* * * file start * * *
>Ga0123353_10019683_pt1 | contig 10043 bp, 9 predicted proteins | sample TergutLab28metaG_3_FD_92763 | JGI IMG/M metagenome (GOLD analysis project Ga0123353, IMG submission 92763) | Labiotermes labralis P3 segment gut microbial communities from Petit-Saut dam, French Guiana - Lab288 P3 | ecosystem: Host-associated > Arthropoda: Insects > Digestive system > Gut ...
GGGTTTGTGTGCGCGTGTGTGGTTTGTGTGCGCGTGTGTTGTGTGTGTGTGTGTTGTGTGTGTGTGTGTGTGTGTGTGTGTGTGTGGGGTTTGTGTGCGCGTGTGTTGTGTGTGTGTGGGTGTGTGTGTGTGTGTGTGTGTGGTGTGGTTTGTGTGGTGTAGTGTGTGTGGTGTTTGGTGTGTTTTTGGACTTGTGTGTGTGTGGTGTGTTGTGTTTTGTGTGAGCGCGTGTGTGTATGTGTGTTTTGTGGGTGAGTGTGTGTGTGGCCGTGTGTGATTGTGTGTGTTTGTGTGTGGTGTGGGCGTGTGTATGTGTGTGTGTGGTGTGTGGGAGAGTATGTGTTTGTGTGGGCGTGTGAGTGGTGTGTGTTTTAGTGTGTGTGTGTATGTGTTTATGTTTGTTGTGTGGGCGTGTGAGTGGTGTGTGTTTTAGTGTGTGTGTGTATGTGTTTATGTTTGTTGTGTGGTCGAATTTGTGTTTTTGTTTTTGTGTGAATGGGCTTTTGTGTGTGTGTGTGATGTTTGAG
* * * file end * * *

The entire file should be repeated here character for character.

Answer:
>Ga0123353_10019683_pt1 | contig 10043 bp, 9 predicted proteins | sample TergutLab28metaG_3_FD_92763 | JGI IMG/M metagenome (GOLD analysis project Ga0123353, IMG submission 92763) | Labiotermes labralis P3 segment gut microbial communities from Petit-Saut dam, French Guiana - Lab288 P3 | ecosystem: Host-associated > Arthropoda: Insects > Digestive system > Gut ...
GGGTTTGTGTGCGCGTGTGTGGTTTGTGTGCGCGTGTGTTGTGTGTGTGTGTGTTGTGTGTGTGTGTGTGTGTGTGTGTGTGTGTGGGGTTTGTGTGCGCGTGTGTTGTGTGTGTGTGGGTGTGTGTGTGTGTGTGTGTGTGGTGTGGTTTGTGTGGTGTAGTGTGTGTGGTGTTTGGTGTGTTTTTGGACTTGTGTGTGTGTGGTGTGTTGTGTTTTGTGTGAGCGCGTGTGTGTATGTGTGTTTTGTGGGTGAGTGTGTGTGTGGCCGTGTGTGATTGTGTGTGTTTGTGTGTGGTGTGGGCGTGTGTATGTGTGTGTGTGGTGTGTGGGAGAGTATGTGTTTGTGTGGGCGTGTGAGTGGTGTGTGTTTTAGTGTGTGTGTGTATGTGTTTATGTTTGTTGTGTGGGCGTGTGAGTGGTGTGTGTTTTAGTGTGTGTGTGTATGTGTTTATGTTTGTTGTGTGGTCGAATTTGTGTTTTTGTTTTTGTGTGAATGGGCTTTTGTGTGTGTGTGTGATGTTTGAG